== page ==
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How mRNA Vaccines are Rewriting the Menu

(BPT) - Sponsored and developed by Pfizer

Vaccines have been an important tool in the fight against COVID-19. But it wasn't just the traditional sort of vaccine that came to help - it was a different kind of vaccine made from messenger ribonucleic acid, or mRNA. While the vaccines for COVID-19 were the first to successfully use this technology, mRNA is not new. Scientists have been studying mRNA in medicine for decades, and this technology may serve as a valuable tool in the treatment toolbox in the coming years.

How Vaccines Work

To best appreciate how helpful mRNA technology can be in the fight against infection, it's important to first understand how vaccines work. Ultimately, the goal is to build immunity - an immune response that helps protect us against disease. Vaccines build immunity by teaching our bodies how to fight off invading bacteria or viruses. Traditional vaccines do this by introducing a weakened form of the potential invader into the body, while mRNA vaccines make pieces of bacteria or viruses internally by taking advantage of how our cells work naturally. mRNA vaccines themselves do not contain any of the actual virus or bacteria.

Our cells are like a microscopic kitchen that cooks up an elaborate menu of thousands of different proteins, which form our entire bodies and help keep us alive. An mRNA vaccine delivers instructions that act like a special recipe, directing the kitchen to temporarily add your meal - or in this case, a small protein from part of the virus or bacteria - to the menu. The immune system then reacts to that new protein by creating a defense if and when the real invader comes along. mRNA vaccines do not alter a person's DNA.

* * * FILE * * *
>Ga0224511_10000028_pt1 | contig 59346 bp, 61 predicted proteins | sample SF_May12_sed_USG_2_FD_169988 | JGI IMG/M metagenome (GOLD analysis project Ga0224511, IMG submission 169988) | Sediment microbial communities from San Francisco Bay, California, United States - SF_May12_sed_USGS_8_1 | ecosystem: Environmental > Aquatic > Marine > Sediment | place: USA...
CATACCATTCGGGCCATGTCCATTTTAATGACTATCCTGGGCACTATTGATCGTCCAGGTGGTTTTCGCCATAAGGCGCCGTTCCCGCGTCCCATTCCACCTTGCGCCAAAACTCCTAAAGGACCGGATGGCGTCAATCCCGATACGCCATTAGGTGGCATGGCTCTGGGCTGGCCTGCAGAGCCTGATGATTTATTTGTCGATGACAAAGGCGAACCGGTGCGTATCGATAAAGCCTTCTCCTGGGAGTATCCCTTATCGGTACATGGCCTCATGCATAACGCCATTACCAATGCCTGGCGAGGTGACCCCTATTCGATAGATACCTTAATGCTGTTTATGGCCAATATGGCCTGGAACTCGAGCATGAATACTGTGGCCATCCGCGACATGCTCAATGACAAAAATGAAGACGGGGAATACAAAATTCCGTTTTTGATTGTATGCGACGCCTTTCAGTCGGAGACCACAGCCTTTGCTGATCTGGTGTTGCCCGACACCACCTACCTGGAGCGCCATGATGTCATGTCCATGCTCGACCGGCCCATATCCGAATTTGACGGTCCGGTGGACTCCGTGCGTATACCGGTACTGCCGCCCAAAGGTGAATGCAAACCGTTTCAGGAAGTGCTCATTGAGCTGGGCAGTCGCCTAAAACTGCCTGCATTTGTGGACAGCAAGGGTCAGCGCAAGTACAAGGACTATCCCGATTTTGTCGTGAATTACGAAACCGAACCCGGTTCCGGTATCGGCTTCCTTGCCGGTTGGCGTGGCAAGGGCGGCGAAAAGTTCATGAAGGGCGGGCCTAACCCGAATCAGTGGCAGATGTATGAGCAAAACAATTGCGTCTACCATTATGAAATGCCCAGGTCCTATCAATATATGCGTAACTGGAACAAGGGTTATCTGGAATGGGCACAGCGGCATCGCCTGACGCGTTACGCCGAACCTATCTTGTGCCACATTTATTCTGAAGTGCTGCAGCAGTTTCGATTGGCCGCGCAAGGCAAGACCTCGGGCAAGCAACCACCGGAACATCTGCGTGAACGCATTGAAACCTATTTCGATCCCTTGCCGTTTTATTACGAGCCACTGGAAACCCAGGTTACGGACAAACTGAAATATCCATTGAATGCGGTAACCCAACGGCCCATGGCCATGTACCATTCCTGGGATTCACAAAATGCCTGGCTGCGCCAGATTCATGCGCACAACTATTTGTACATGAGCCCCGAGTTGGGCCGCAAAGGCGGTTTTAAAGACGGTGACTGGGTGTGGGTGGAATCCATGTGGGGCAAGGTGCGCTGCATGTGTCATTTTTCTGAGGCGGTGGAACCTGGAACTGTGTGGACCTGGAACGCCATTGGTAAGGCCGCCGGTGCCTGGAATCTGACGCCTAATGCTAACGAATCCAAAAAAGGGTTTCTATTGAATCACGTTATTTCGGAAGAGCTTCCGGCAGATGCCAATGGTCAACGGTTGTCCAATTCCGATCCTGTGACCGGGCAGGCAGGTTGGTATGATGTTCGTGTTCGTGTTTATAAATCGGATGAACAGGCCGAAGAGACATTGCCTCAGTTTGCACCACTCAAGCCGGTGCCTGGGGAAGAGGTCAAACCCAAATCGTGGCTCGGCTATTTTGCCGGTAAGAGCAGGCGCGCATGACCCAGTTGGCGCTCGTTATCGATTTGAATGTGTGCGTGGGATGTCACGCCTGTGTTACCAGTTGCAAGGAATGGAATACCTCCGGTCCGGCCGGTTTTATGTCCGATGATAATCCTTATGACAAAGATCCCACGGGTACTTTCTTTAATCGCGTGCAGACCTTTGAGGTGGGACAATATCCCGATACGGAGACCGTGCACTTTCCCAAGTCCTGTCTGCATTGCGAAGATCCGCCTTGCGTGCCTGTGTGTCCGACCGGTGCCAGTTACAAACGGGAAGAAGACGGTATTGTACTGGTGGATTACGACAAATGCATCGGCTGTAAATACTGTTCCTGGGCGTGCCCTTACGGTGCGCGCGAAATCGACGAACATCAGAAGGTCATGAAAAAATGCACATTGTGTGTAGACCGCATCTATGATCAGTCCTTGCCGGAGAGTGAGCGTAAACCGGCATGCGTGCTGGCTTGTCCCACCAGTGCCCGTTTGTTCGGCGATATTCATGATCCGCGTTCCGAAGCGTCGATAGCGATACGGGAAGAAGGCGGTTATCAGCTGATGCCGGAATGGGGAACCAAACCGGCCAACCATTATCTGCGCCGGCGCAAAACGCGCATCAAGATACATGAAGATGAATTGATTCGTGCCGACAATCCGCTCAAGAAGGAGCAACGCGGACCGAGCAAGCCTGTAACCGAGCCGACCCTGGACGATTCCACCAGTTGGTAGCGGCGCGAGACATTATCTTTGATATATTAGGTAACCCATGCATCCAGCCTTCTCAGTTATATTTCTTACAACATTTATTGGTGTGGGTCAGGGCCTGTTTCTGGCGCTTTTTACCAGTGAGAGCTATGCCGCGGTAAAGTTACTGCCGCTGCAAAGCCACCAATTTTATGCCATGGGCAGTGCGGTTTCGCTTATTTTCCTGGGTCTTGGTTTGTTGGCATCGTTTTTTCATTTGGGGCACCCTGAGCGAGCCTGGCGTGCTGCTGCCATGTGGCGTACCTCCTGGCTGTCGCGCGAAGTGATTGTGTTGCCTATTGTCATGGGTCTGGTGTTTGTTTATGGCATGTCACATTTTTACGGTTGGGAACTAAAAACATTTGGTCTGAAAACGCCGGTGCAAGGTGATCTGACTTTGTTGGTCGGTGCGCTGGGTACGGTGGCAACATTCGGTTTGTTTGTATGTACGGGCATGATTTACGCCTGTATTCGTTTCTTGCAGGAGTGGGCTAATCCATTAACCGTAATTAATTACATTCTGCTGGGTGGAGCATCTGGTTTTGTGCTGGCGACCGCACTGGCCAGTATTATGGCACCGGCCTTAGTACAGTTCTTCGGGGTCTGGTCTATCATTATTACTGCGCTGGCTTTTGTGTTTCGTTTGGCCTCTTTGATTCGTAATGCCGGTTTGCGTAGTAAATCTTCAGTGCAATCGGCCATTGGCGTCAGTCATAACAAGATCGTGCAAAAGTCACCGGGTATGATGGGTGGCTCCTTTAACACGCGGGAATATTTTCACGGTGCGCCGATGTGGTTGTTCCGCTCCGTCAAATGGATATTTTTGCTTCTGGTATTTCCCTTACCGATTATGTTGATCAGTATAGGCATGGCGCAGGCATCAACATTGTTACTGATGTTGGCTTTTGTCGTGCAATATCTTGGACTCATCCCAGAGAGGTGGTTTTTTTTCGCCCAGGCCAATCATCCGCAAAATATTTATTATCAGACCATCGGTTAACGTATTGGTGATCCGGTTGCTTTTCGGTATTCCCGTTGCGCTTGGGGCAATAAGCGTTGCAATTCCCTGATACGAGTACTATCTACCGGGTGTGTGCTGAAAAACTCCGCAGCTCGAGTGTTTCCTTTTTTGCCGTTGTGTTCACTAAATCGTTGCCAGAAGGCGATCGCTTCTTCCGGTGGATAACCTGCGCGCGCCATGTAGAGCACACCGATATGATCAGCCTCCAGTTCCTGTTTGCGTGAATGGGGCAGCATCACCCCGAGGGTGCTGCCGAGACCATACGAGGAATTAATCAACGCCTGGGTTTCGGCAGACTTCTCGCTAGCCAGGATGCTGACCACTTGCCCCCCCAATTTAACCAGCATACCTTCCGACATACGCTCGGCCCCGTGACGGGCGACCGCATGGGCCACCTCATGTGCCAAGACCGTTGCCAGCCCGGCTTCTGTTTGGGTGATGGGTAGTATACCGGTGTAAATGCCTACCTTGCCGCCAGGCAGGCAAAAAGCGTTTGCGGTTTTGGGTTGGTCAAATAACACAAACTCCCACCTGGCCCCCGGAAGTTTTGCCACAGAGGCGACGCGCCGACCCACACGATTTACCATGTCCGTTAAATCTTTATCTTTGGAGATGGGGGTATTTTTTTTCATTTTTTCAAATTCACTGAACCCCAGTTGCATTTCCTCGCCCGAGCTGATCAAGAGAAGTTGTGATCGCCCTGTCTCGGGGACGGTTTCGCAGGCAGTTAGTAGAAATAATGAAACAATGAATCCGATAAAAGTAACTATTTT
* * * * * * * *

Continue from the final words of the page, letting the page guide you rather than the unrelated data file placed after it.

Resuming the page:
The Potential of mRNA

The instructions found in the mRNA vaccine's recipe can be edited, meaning mRNA can be changed to help defend against different diseases. When creating a vaccine, the mRNA platform may offer advantages over traditional methods, including flexibility, speed, and timing.

  • Flexibility: Since you only need the genetic instructions to make an mRNA vaccine, it's possible to swiftly adapt to match a new virus or mutation. As new strains of viruses like SARS-CoV-2 or seasonal flu continue to emerge or shift, scientists can potentially 'plug' a new code into an mRNA vaccine to rapidly begin testing and development.1
  • Speed: When it comes to preventing life-threatening illness, speed is of the essence. Some traditional vaccines can take more than six months to make (or manufacture), because they have to be grown in living cells. That's why the strains for flu vaccines rolled out each September are chosen in February. But mRNA vaccines can be made much more quickly, while maintaining the rigorous safety testing that comes with all new vaccines. In fact, it's estimated that mRNA vaccines can be manufactured 10 times faster than traditional vaccines made from live, weakened, or killed viruses.2
  • Timing: By requiring shorter manufacturing and development leads, the mRNA code may also better match the virus strain that you're most likely to encounter in your everyday life, such as the particular strains of seasonal flu circulating in a given year. This could improve how well the vaccine works, or how effective it is.3,4 Where traditional vaccines require a lead time of six months or more to mass produce, mRNA vaccines can be manufactured in as little as three months from the time the new strain is selected.

Ultimately, mRNA vaccine technology may help us better respond to future epidemics and pandemics as well as now-widespread diseases that may require regular strain updates, like the seasonal flu and COVID-19. Scientists and doctors around the world are excited about the potential future applications of mRNA.

1 Pardi et al. Nat Rev Drug Discov. 2018 April ; 17(4): 261-279. doi:10.1038/nrd.2017.243

2 Kis Z, Kontoravdi C, Dey AK, Shattock R, Shah N. Rapid development and deployment of high-volume vaccines for pandemic response. Journal Of Advanced Manufacturing and Processing. 2020;2(3):e10060.

3 Pecetta S, Rappuoli R. mRNA, the beginning of a new influenza vaccine game. Proceedings of the National Academy of Sciences. 2022;119(50):e2217533119.

4 Khoury DS, Docken SS, Subbarao K, Kent SJ, Davenport MP, Cromer D. Predicting the efficacy of variant-modified COVID-19 vaccine boosters. Nature Medicine. 2023 Mar;29(3):574-8.

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